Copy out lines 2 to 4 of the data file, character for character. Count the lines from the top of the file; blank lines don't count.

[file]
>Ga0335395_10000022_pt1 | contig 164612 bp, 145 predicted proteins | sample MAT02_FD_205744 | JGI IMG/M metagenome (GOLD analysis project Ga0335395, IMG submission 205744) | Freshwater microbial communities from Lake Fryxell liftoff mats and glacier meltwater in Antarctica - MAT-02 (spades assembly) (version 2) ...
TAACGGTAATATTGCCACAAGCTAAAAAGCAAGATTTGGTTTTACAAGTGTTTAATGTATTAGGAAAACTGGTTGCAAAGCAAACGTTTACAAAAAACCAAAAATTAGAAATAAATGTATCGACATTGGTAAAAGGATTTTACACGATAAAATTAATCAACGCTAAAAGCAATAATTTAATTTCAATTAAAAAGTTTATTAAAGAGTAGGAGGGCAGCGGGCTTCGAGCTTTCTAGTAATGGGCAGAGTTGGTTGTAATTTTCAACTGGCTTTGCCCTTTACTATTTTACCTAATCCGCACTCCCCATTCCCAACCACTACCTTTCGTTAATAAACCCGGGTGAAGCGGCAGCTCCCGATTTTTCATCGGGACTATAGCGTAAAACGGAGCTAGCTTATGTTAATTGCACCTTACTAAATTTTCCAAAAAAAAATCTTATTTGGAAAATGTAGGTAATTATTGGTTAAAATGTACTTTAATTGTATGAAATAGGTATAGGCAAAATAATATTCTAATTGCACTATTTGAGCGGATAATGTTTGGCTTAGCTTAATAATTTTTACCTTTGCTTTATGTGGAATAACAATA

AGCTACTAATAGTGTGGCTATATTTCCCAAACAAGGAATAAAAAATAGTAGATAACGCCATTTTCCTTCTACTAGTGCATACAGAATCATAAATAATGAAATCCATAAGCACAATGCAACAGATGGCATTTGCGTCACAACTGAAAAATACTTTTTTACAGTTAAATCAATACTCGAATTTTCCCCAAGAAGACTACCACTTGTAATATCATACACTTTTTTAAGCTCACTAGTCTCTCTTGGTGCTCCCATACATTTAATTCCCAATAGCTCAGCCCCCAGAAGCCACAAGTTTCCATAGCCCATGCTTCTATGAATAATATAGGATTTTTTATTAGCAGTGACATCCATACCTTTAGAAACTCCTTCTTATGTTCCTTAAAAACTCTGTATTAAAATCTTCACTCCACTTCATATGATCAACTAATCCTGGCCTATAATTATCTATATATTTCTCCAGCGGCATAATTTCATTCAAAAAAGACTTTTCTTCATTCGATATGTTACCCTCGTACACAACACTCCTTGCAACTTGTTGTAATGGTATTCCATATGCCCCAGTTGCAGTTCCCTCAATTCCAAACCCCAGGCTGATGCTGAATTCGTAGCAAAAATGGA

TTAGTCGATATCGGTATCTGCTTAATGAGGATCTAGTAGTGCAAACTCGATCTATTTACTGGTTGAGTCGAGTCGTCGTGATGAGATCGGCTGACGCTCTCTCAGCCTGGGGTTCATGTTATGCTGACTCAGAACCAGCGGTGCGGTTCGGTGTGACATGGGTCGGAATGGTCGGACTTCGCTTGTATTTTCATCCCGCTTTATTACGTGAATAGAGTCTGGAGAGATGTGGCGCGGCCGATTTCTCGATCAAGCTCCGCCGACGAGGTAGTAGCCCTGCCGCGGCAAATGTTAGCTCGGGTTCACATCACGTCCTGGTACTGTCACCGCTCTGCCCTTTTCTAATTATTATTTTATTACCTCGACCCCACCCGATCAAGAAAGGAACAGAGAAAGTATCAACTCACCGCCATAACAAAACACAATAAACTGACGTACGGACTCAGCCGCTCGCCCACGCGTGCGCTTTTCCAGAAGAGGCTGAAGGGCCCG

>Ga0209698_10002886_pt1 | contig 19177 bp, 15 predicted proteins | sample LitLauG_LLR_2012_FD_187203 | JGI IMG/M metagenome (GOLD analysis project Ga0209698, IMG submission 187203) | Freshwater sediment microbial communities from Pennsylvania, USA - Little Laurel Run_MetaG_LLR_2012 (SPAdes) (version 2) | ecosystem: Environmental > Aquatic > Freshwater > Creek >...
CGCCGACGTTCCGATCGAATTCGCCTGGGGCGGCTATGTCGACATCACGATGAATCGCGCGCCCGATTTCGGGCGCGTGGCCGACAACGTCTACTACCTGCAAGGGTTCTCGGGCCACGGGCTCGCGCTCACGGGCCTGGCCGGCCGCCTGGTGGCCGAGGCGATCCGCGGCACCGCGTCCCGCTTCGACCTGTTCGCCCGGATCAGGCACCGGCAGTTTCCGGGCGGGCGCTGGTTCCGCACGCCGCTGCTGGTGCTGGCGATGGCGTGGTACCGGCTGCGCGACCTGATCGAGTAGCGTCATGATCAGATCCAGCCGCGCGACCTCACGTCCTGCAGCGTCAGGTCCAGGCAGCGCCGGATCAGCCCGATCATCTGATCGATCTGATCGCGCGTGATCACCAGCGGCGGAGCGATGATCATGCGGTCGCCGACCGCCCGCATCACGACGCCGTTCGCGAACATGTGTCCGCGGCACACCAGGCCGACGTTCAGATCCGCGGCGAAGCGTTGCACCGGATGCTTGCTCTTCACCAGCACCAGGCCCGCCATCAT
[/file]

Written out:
TAACGGTAATATTGCCACAAGCTAAAAAGCAAGATTTGGTTTTACAAGTGTTTAATGTATTAGGAAAACTGGTTGCAAAGCAAACGTTTACAAAAAACCAAAAATTAGAAATAAATGTATCGACATTGGTAAAAGGATTTTACACGATAAAATTAATCAACGCTAAAAGCAATAATTTAATTTCAATTAAAAAGTTTATTAAAGAGTAGGAGGGCAGCGGGCTTCGAGCTTTCTAGTAATGGGCAGAGTTGGTTGTAATTTTCAACTGGCTTTGCCCTTTACTATTTTACCTAATCCGCACTCCCCATTCCCAACCACTACCTTTCGTTAATAAACCCGGGTGAAGCGGCAGCTCCCGATTTTTCATCGGGACTATAGCGTAAAACGGAGCTAGCTTATGTTAATTGCACCTTACTAAATTTTCCAAAAAAAAATCTTATTTGGAAAATGTAGGTAATTATTGGTTAAAATGTACTTTAATTGTATGAAATAGGTATAGGCAAAATAATATTCTAATTGCACTATTTGAGCGGATAATGTTTGGCTTAGCTTAATAATTTTTACCTTTGCTTTATGTGGAATAACAATA

AGCTACTAATAGTGTGGCTATATTTCCCAAACAAGGAATAAAAAATAGTAGATAACGCCATTTTCCTTCTACTAGTGCATACAGAATCATAAATAATGAAATCCATAAGCACAATGCAACAGATGGCATTTGCGTCACAACTGAAAAATACTTTTTTACAGTTAAATCAATACTCGAATTTTCCCCAAGAAGACTACCACTTGTAATATCATACACTTTTTTAAGCTCACTAGTCTCTCTTGGTGCTCCCATACATTTAATTCCCAATAGCTCAGCCCCCAGAAGCCACAAGTTTCCATAGCCCATGCTTCTATGAATAATATAGGATTTTTTATTAGCAGTGACATCCATACCTTTAGAAACTCCTTCTTATGTTCCTTAAAAACTCTGTATTAAAATCTTCACTCCACTTCATATGATCAACTAATCCTGGCCTATAATTATCTATATATTTCTCCAGCGGCATAATTTCATTCAAAAAAGACTTTTCTTCATTCGATATGTTACCCTCGTACACAACACTCCTTGCAACTTGTTGTAATGGTATTCCATATGCCCCAGTTGCAGTTCCCTCAATTCCAAACCCCAGGCTGATGCTGAATTCGTAGCAAAAATGGA

TTAGTCGATATCGGTATCTGCTTAATGAGGATCTAGTAGTGCAAACTCGATCTATTTACTGGTTGAGTCGAGTCGTCGTGATGAGATCGGCTGACGCTCTCTCAGCCTGGGGTTCATGTTATGCTGACTCAGAACCAGCGGTGCGGTTCGGTGTGACATGGGTCGGAATGGTCGGACTTCGCTTGTATTTTCATCCCGCTTTATTACGTGAATAGAGTCTGGAGAGATGTGGCGCGGCCGATTTCTCGATCAAGCTCCGCCGACGAGGTAGTAGCCCTGCCGCGGCAAATGTTAGCTCGGGTTCACATCACGTCCTGGTACTGTCACCGCTCTGCCCTTTTCTAATTATTATTTTATTACCTCGACCCCACCCGATCAAGAAAGGAACAGAGAAAGTATCAACTCACCGCCATAACAAAACACAATAAACTGACGTACGGACTCAGCCGCTCGCCCACGCGTGCGCTTTTCCAGAAGAGGCTGAAGGGCCCG